My daughter and my son-in-law had no reason in the world to think pregnancy would be difficult for Kathleen. Neither of their families had a long history of difficult pregnancies. When she thought she was pregnant she went in for a test and was told it might be positive, but the results weren’t really clear. So they did a sonogram, at which point they told her she had a “blighted ovum”. She called me in tears. Her heart (God’s whisper) told her this was not a “blighted ovum,” and that it was a child. The nursing team tried to convince her to have a D&C. She refused, and ended up scheduling another appointment.
The next visit they told her that they found a yoke sack but no fetal pole. Again, they pushed for a D&C. Again she said no. She and I were both convinced she was just not as far along as they thought she was. The third visit they still couldn’t see a fetal pole. Again, she refused a D&C.
About this time she began throwing up, but calling it morning sickness would be a tremendous understatement of fact. There was no relief. She and my wonderful son-in-law would call her (now former) OB/GYN’s office and the nurses would tell her that she was experiencing a psychosymatic pregnancy and that she was about to “miscarry” the “empty sack.” They never saw her, never encouraged my son-in-law to bring her into the doctor.
My son-in-law had to attend a business trip in San Antonio, and often takes Kat with him, but this time it was not just wanting to be with her that caused her to join him. She was so sick now that they were afraid to leave her home alone, but the nurses kept refusing to set up appointments for her, convinced she was not pregnant.
She was in San Antonio when she collapsed. Travis got back from his conference meeting to find her blacked out in their hotel room, with blood around her, but the blood was near her mouth. At the emergency room in San Antonio the doctors confirmed that she was indeed pregnant – 8 weeks along in fact. They also told her that her ketone levels were extremely high. They told Travis that it was a good thing he got home when he did or Kathleen might have died. She was dehydrated, she was starving to death from being unable to keep any food down, and she was suffering from a rare life threatening pregnancy related illness called “hyperemesis gravidarum” or HG.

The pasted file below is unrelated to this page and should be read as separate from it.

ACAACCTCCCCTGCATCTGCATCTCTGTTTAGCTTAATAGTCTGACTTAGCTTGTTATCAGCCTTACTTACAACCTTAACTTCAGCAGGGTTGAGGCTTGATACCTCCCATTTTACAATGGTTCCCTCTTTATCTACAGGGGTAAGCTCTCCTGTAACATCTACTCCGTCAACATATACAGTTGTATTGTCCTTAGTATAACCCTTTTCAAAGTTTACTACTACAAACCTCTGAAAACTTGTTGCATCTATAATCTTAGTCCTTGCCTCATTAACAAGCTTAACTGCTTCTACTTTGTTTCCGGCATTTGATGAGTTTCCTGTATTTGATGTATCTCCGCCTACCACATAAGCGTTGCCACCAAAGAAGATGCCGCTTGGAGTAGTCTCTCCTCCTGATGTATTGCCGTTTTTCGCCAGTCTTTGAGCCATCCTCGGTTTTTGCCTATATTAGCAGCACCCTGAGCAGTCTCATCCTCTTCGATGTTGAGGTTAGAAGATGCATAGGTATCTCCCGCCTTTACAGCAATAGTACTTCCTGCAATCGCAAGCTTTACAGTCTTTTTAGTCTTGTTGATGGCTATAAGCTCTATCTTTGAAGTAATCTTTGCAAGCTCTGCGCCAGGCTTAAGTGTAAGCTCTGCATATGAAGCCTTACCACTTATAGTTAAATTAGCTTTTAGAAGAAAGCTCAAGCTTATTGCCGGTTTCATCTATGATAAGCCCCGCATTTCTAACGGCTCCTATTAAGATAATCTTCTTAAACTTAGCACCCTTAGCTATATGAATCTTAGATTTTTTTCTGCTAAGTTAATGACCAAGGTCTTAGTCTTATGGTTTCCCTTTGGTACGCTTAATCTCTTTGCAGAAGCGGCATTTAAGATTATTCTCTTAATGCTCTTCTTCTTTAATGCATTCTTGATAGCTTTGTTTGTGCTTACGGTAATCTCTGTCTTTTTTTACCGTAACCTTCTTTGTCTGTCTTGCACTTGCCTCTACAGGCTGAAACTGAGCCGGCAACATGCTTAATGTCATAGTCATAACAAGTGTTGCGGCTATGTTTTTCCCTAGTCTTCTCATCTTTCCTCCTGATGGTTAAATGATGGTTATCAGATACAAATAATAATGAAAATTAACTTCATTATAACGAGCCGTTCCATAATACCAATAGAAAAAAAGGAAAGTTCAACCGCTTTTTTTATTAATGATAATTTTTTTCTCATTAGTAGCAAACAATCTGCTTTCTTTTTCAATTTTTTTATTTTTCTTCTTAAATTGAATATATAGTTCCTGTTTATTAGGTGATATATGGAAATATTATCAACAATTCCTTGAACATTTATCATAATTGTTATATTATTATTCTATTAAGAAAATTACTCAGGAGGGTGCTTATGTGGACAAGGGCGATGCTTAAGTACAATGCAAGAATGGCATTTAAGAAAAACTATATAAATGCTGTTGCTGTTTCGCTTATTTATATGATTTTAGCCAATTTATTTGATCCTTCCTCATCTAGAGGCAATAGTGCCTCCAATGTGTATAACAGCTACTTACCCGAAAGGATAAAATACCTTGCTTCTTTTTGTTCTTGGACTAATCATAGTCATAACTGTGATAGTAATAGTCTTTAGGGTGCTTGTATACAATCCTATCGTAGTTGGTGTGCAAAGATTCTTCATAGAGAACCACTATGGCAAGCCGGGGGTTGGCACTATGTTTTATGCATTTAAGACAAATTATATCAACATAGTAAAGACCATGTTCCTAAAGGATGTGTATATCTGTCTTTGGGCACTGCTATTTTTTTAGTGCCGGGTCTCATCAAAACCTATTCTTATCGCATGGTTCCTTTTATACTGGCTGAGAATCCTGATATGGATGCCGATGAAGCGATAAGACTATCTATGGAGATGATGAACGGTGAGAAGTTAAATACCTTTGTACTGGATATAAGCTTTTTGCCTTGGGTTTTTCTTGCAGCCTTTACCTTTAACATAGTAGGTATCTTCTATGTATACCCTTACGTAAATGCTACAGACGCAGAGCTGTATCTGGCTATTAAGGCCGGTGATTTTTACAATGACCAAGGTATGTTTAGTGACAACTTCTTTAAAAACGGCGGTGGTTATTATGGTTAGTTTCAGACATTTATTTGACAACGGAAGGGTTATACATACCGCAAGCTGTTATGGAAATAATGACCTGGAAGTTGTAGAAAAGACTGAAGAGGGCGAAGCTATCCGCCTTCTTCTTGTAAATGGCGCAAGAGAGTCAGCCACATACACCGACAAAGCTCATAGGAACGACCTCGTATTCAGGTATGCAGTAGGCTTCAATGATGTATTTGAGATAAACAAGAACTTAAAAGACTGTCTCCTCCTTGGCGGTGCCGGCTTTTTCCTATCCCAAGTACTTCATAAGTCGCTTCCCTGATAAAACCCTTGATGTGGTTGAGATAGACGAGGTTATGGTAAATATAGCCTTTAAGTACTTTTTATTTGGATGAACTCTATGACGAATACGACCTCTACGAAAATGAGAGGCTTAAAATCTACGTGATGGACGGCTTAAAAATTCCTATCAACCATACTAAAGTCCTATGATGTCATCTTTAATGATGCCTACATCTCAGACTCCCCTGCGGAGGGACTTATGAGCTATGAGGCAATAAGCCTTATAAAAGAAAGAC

The minute they got home they began trying to find another doctor. They were told, by most, that they didn’t want to take on a pregnancy that was already determined to be high risk. Some said they didn’t want to take business from other doctors. My son-in-law’s mother was able to find an amazing doctor who was not only willing to take on the case, but seemed eager to make sure my daughter and my grandson survived.
This wonderful doctor, who I believe was sent by God, helped develop a diet for her, gave her medications that would help her keep fluid and food down, and monitored her carefully. That didn’t end the throwing up, but it ended most of the “life-threatening” part of it.